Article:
Under the portrait of Putin, some Ukrainians kiss Russian passports

“I love Russia. Glory to Russia!” said 58-year-old Ihor Chaika, one of the three, after promising to defend the Russian Federation. Another, 92-year-old Oleksandra Safronova, wiped tears from her eyes. “I’m happy. Thank you,” she said after an armed man in a medical mask handed her a Russian passport.

This week’s ceremony in the city of Kherson, which took place under a portrait of President Vladimir Putin and the emblem of Russia, a golden double-headed eagle, is one of many that took place in the Kherson region, in the city of southern Ukraine, in recent weeks.

Officials appointed by Russia say more than 2,300 Russian passports have been handed out and more than 11,000 applications submitted, which Ukraine and the White House say are illegal attempts by Moscow to annex territory it has occupied as part of what they see as an imperialist land grab.

Moscow says it is conducting a “special military operation” to protect Russian-speakers it says are being persecuted by Ukrainian authorities, which Kyiv denies.

Control of the Kherson region gives Russia a land corridor from its border to Crimea, which it annexed from Ukraine in 2014, as well as a canal used to supply Crimea with fresh water. Much of its pre-war population of one million has since fled.

Russian-appointed officials say they are planning a referendum, possibly in September, in which they expect the region to vote to become part of Russia. Ukraine declares that this vote, if it takes place, will be illegitimate. She wants to take back the region by force.


For now, the Russian flag flies over the main administrative building of Kherson, and a Russian armored truck is parked nearby for security.

Ukrainian Foreign Ministry spokesman Oleg Nikolenko said Russia was handing out passports ahead of the referendum “to justify the occupation” so they could claim the region had voluntarily joined Russia, which he said would be completely wrong. .

“We see that the Russian Federation is trying to absorb territories. They are trying to create occupation administrations,” Nikolenko told Reuters.

Demand for Russian passports is very low and “not very (popular) among the local population,” he said, but some elderly people feel compelled to obtain passports to access humanitarian aid.

The Kremlin has repeatedly told reporters during daily conference calls that its forces in Ukraine are liberating, not occupying, and that Ukrainians decide their own future. Obtaining a Russian passport is completely voluntary, say officials working in Russia.

The Russian Foreign Ministry and the Russian-appointed Kherson administration did not immediately respond to requests for comment on Nikolenko’s statements.

Nikolenko says Kyiv is unlikely to punish people he says were forced to obtain Russian passports, although the new law could apply to Ukrainians who obtained them to get jobs in Russian-installed administrations.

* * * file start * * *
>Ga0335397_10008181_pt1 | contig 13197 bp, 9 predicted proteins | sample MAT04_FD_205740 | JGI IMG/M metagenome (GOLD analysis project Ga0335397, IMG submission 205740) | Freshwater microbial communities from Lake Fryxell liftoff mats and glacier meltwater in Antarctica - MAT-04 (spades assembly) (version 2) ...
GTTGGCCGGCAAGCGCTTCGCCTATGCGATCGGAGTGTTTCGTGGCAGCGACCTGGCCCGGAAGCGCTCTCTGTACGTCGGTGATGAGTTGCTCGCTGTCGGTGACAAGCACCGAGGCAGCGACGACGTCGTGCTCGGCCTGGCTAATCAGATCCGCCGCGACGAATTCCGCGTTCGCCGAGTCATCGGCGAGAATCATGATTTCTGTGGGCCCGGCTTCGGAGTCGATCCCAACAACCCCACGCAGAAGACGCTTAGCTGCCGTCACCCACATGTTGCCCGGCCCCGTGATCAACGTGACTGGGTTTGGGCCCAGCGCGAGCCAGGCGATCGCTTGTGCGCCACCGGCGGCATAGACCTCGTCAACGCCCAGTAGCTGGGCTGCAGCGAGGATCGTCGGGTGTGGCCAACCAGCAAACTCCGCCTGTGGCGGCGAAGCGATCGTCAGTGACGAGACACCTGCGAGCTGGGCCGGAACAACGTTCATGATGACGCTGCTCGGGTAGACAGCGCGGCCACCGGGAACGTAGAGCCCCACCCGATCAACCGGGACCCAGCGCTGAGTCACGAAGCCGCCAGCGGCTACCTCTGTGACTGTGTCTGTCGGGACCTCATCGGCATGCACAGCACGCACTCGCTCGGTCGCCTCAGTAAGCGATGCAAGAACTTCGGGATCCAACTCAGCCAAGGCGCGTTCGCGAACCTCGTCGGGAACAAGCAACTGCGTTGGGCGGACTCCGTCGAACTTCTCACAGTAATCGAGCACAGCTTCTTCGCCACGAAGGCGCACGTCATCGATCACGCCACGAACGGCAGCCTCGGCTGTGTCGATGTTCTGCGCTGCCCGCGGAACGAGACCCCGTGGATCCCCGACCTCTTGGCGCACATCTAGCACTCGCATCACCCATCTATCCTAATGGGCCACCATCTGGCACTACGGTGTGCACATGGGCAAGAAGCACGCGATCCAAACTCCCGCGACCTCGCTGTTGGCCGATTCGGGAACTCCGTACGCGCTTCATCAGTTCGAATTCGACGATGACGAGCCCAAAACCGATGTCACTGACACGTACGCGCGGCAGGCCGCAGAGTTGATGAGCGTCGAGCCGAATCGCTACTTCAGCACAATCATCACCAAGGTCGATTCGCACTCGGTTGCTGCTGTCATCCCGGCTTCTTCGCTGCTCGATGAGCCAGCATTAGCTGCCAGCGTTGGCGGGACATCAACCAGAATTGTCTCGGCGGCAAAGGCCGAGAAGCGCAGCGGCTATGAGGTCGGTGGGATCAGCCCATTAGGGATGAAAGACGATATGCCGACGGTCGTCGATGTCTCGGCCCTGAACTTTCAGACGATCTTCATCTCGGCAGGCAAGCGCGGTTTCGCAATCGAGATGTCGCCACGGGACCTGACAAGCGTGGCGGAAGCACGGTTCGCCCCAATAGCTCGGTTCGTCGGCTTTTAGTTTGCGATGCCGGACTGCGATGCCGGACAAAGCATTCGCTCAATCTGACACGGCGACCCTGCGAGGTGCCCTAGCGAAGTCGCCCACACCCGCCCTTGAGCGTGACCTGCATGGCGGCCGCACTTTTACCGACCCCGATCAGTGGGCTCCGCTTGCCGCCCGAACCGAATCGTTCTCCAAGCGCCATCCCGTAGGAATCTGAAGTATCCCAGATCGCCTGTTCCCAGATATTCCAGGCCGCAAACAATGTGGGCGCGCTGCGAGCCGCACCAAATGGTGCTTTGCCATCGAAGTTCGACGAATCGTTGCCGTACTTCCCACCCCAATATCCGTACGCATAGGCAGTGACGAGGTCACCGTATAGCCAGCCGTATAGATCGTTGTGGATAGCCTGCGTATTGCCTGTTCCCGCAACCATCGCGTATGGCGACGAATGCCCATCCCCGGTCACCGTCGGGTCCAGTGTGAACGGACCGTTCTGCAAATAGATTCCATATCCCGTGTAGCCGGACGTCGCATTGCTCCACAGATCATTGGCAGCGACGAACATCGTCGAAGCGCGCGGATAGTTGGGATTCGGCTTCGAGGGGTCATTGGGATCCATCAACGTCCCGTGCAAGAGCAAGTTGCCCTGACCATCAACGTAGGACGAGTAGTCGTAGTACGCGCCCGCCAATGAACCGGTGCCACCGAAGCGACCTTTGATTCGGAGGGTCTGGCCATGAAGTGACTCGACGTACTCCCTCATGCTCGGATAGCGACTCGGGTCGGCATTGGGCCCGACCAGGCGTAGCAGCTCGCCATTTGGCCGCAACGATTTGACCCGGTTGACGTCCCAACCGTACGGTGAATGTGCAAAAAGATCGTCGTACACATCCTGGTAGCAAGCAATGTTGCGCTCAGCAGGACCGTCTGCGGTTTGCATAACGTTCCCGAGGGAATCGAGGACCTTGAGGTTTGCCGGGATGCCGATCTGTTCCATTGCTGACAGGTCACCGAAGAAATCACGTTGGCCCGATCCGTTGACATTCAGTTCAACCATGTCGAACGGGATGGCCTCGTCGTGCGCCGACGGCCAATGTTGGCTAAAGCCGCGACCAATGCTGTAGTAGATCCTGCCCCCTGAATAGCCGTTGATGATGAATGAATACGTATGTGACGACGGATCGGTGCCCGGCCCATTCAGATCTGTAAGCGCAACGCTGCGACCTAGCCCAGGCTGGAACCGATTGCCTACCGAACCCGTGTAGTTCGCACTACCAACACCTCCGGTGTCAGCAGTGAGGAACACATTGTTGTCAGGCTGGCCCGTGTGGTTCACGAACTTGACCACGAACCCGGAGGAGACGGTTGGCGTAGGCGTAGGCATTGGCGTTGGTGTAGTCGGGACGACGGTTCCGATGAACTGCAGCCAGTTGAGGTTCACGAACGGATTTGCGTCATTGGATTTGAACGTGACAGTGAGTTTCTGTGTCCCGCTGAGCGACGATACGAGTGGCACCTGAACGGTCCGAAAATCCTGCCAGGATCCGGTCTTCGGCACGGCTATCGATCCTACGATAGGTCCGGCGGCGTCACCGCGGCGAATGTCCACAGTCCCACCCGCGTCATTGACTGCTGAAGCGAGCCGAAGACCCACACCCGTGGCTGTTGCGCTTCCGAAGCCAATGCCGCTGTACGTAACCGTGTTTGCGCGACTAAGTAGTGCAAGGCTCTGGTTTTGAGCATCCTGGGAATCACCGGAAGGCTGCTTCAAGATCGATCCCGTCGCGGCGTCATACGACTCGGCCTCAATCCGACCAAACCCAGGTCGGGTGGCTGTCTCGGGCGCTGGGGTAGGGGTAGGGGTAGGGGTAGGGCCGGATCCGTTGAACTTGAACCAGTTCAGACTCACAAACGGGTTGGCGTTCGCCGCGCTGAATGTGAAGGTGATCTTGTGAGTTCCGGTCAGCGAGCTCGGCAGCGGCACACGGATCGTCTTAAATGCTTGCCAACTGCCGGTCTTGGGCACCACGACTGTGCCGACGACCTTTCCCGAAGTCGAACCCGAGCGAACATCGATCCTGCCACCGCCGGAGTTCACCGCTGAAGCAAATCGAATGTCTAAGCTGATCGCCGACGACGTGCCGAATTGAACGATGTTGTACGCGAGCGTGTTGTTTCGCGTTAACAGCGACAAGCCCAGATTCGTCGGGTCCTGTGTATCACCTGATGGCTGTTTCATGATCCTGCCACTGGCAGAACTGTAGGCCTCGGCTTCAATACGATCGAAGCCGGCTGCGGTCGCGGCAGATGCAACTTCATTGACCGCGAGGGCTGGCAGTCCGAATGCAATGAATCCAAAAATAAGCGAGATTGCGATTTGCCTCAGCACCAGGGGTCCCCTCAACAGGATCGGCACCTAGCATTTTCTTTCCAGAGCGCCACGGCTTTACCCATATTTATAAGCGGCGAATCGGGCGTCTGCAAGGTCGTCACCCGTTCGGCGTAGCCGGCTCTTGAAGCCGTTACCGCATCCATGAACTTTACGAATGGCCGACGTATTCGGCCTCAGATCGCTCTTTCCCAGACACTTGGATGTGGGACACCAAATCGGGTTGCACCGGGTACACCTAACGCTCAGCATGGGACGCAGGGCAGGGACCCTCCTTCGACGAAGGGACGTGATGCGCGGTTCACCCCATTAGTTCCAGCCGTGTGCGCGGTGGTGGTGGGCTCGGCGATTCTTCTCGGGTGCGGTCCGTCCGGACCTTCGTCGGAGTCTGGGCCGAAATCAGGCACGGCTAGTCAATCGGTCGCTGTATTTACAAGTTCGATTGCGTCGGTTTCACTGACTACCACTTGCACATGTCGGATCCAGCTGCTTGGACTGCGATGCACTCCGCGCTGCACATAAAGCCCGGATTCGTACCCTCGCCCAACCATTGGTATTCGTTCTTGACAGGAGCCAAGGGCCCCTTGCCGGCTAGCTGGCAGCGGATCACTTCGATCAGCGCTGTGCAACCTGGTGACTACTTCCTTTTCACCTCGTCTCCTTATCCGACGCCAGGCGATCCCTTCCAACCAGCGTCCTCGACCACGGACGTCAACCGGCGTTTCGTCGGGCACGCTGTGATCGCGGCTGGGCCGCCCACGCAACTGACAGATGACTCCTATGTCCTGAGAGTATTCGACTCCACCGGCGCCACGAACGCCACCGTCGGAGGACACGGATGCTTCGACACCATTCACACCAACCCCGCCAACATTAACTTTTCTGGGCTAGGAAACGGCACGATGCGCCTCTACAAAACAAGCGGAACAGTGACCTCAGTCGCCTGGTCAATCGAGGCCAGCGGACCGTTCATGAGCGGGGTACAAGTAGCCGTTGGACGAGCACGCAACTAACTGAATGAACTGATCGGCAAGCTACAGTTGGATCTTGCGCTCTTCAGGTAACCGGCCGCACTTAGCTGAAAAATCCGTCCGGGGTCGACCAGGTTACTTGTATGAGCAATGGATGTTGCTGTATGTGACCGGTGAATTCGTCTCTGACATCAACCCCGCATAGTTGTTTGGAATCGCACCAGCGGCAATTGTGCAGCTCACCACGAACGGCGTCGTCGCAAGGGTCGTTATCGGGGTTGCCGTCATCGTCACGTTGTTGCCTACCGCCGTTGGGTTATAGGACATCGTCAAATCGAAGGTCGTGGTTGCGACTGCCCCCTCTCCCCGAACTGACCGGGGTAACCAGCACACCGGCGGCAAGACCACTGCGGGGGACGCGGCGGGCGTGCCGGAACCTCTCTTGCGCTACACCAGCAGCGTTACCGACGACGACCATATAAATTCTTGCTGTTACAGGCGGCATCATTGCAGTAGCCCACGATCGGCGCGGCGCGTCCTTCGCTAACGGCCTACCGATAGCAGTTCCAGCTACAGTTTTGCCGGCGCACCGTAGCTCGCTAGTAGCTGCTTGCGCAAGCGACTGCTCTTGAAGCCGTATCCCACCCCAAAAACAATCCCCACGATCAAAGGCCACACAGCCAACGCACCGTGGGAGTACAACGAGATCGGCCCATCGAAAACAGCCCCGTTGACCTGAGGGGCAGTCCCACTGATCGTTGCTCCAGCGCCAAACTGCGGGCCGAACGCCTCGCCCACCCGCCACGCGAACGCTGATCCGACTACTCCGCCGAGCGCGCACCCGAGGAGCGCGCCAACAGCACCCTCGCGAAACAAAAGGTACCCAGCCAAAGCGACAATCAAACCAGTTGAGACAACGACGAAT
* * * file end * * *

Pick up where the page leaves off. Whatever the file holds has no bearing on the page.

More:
Applicants for Russian citizenship are processed at a rate of about 300 a day at 11 passport centers across the region, where they line up to turn in their documents, which often include Soviet-era birth certificates, officials say. Applicants are allowed to retain Ukrainian citizenship.

During a visit by Reuters reporters to the passport office last Monday, an armed Russian soldier, dressed head-to-toe in camouflage and with only his eyes visible, ran a metal detector over everyone who entered the center, located on the first floor of a two-story building. commercial building.

outside, elderly people, mostly women, lined up to enter. Posters near the first registration desk proclaimed “Russia is here forever!” and “Into the future together with Russia”.

Sitting on a bench opposite the passport desk, a man who gave only his first name, Pedro, said he had applied for a Russian passport. He said the region was going through a difficult transition period that could last six months, but he was looking forward to the Russian pension.

According to the official data of both countries, the average pension in Russia is higher than in Ukraine.

“Maybe we’ll live long enough to see a good time in life when people smile and sing songs,” Pedro said.

Dozens of people lined up outside the government building on Monday to receive a one-time cash transfer from officials appointed by Russia.

“10,000 rubles ($173) won’t hurt,” says 83-year-old pensioner Svitlana Stepanova, standing in line. Stepanova reported that officials have drawn up lists of people who are entitled to payment. Reuters was unable to determine what criteria must be met to be on such a list. The average monthly pension in Ukraine is about $120, according to the country’s Pension Fund.

Not all residents feel the same attitude from the new rulers of the city.

Stumbled upon a lantern in the center of the city, an improvised call for help.

“My father… has disappeared. Between 8 and 9 a.m. on June 7, they broke into his apartment and took him away with a bag over his head. I am asking everyone to help,” the woman said in a leaflet published by the woman. gave only his name Anna.

Reuters could not immediately determine the details of the case, but officials installed by Russia in the region said some Ukrainians who had tried to thwart Russia’s efforts to root out people it considers dangerous nationalists had been targeted by security forces.

($1 = 57.5250 rubles)

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